The Trials, and Hopefully Not Tribulations, of Romaine Lettuce

As a grower, or, as Aristotle would say, even more basically as a knower, I want to have a sense of what is the best or the excellence of any particular thing.  A prize-winning performance from any kind of vegetable or fruit may come from the care and technique in growing it, but there is also something that resides in the thing itself that may cause some to rise to the top of the heap.  While among humans that may be called drive, vision, or talent, among vegetables it is called variety (or, more technically correct, cultivar…a cultivated variety).  The myriad varieties of vegetables are marked by an often amusing, if not poetic, plethora of names, but the names mean something – they preserve sometimes subtle sometimes blatant differences among what we lump together into a larger class.  Think of all the colors of tomatoes alone and then names that capture them, like Taxi and Cherokee Purple, and you start to realize the importance of naming and thus maintaining the differences.
While seed catalogs engage in verbal gymnastics to tease out subtle differences between sometimes similar varieties of a crop, I have found that there’s nothing like personal experience and observation to really get to know how different varieties behave.  This year I’m taking on a sometimes persnickety but rewarding crop to grow – Romaine lettuce (also called Cos.  Why is it called Cos?  Be-cos.  No, really, it’s said to come from the Greek island of Cos).  This is not just impartial fact finding.  Among all the pleasures of my table, it is hard to beat a well-made Caesar salad, and of course the chief ingredient in such a masterpiece is  thick-ribbed, crunchy Romaine.
One of the banes of the Romaine grower is to harvest a deep green, heavily textured and handsome head of lettuce only to peel back the outer leaves and find that inside the edges of the inner leaves, called the margins, are brown, curled, and ugly.  It’s the notorious condition called tip burn.  Talk about ruining one’s appetite for a delicious lemony Caesar salad…you’re left mulling over your losses while crunching croutons.  I am aiming to trial eight different Romaine varieties, some I’ve tried before, some unknown to me, to see how they perform in general and how they resist tip burn.  I’m going to try them over many sowings, so they mature under different environmental conditions (environmental conditions can cause tip burn under certain circumstances, independent of whether the soil is good and the watering steady…more on that in a later post).  In all cases I am using new seed from Territorial Seed Company and planting it in the same potting mix as well as fertilizing the same once I transplant.  I’m going to plant each trial in both my home garden and at the Noble Rot, so I’ll have at least two soil types to compare across.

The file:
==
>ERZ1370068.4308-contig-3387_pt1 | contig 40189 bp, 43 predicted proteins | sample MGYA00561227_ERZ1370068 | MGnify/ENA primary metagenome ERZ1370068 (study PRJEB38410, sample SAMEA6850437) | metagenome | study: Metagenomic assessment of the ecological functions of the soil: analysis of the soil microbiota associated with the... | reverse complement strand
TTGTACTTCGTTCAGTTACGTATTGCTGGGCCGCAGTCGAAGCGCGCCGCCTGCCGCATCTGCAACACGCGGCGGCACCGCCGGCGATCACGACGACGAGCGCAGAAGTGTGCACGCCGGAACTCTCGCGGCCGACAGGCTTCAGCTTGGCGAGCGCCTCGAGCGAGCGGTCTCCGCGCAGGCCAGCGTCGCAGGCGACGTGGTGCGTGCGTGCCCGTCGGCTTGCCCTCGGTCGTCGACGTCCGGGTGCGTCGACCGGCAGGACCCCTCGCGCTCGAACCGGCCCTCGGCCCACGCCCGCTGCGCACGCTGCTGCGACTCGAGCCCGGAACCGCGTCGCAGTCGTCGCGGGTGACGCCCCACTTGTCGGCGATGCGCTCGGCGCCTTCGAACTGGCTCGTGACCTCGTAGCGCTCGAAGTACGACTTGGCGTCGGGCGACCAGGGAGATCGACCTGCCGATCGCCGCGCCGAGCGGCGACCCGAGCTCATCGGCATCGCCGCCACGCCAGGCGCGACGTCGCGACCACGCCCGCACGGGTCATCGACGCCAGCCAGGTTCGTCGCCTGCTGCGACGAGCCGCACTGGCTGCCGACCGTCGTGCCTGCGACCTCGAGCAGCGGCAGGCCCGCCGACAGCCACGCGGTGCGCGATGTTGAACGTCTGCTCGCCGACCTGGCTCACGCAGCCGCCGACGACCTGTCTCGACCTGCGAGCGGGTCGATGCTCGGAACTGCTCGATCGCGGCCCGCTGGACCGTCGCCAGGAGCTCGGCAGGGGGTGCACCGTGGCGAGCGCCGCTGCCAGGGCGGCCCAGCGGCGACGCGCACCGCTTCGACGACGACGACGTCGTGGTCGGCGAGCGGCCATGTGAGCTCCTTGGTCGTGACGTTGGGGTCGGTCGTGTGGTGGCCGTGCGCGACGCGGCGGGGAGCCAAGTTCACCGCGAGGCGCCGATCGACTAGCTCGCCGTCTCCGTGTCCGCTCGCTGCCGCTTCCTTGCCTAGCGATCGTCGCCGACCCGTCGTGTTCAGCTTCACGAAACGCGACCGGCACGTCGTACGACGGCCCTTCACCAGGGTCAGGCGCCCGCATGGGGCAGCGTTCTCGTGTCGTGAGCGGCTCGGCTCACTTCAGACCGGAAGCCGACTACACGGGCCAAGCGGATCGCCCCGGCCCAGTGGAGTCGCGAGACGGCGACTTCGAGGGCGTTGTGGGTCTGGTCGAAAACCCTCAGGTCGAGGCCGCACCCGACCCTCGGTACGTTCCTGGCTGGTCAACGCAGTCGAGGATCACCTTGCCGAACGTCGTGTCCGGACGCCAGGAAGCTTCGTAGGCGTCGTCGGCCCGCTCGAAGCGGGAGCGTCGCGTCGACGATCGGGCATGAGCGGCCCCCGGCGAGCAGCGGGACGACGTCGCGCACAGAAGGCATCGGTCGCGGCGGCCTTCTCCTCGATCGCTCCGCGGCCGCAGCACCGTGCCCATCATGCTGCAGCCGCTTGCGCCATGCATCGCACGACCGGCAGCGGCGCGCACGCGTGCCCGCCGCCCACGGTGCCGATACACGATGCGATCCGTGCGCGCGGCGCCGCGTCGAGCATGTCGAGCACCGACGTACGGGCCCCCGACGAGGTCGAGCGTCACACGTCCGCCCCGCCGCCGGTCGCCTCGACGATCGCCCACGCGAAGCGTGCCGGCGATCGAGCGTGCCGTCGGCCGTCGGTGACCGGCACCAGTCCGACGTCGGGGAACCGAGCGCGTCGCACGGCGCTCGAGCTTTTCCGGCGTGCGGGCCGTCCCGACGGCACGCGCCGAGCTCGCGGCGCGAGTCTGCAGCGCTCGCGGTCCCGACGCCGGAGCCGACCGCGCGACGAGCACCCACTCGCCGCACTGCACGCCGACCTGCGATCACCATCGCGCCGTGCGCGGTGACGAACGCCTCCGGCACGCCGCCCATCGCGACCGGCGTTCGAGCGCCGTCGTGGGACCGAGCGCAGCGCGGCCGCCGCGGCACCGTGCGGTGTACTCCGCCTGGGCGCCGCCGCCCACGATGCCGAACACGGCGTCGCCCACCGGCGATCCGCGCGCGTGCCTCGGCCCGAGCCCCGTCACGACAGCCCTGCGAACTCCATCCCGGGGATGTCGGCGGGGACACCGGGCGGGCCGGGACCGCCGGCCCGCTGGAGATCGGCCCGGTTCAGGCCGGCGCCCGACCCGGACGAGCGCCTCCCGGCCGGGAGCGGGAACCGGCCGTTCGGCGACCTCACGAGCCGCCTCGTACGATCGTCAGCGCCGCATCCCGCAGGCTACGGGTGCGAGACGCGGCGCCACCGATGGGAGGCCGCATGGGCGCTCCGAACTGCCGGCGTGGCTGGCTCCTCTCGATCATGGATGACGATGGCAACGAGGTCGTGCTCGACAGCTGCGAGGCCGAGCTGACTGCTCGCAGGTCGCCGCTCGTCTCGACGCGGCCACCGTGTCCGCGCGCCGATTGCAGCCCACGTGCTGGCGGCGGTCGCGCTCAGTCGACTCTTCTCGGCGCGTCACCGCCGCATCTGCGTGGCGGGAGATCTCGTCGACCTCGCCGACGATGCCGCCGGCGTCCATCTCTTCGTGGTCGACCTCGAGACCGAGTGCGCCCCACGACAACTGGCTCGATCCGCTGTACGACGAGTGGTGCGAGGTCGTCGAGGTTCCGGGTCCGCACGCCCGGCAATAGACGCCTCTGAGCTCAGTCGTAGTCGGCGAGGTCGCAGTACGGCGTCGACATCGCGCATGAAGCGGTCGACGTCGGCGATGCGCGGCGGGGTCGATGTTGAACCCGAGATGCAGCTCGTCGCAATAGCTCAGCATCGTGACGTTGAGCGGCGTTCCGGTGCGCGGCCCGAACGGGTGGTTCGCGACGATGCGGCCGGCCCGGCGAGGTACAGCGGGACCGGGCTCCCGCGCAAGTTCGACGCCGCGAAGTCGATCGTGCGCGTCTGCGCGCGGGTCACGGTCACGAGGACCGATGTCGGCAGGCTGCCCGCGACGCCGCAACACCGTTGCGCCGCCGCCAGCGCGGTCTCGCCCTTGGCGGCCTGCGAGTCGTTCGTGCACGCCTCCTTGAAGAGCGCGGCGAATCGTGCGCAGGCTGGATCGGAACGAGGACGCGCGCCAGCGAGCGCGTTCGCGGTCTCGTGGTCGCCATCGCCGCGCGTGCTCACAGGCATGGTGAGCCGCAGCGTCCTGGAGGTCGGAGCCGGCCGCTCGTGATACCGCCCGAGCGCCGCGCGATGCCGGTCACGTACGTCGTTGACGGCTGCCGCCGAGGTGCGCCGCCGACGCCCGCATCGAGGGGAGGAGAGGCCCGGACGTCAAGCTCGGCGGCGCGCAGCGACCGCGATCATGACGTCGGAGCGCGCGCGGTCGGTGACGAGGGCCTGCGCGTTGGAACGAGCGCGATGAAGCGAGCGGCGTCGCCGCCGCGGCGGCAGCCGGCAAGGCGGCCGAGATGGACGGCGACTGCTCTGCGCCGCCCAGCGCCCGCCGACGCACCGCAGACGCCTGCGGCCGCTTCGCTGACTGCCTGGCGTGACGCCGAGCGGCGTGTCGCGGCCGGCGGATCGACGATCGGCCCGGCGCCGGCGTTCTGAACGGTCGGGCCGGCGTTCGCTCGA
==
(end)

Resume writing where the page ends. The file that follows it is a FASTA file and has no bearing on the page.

Each of the eight varieties has two rows per tray.  So for eight varieties, there are two trays.  This tray shows the greatest differences in the trial thus far.  Flashy Trout’s Back, on the far left is way ahead of the rest.  The notable slacker is Bullet, in the two rows to the right of middle. The  four varieties in the other tray are about as well developed as the two final rows.  Time to thin them to one plant per cell.

Here are the varieties I’m trialing (basically all of Territorial’s green Romaines): Eiffel Tower, Winter Density, Little Gem, Montecarlo, Flashy Trout’s Back, Valmaine, Bullet, and Super Jericho.  There’s geography, boasts, and job descriptions aplenty even in that small collection of names, so we’ll see if they live up to their grand self-billings (well, all except Little Gem – it’s no boaster, just a cute little puppy-like lettuce).  First seeding was on day 56 (Feb. 25) and already on day 70, 14 days later, it’s clear that Flashy Trout Back is head and shoulders above the rest.  But as we know from our childhood fables, the race is not always to the swiftest, so I watch and wait, with anchovies, Parmesan cheese, and pepper grinder at the ready.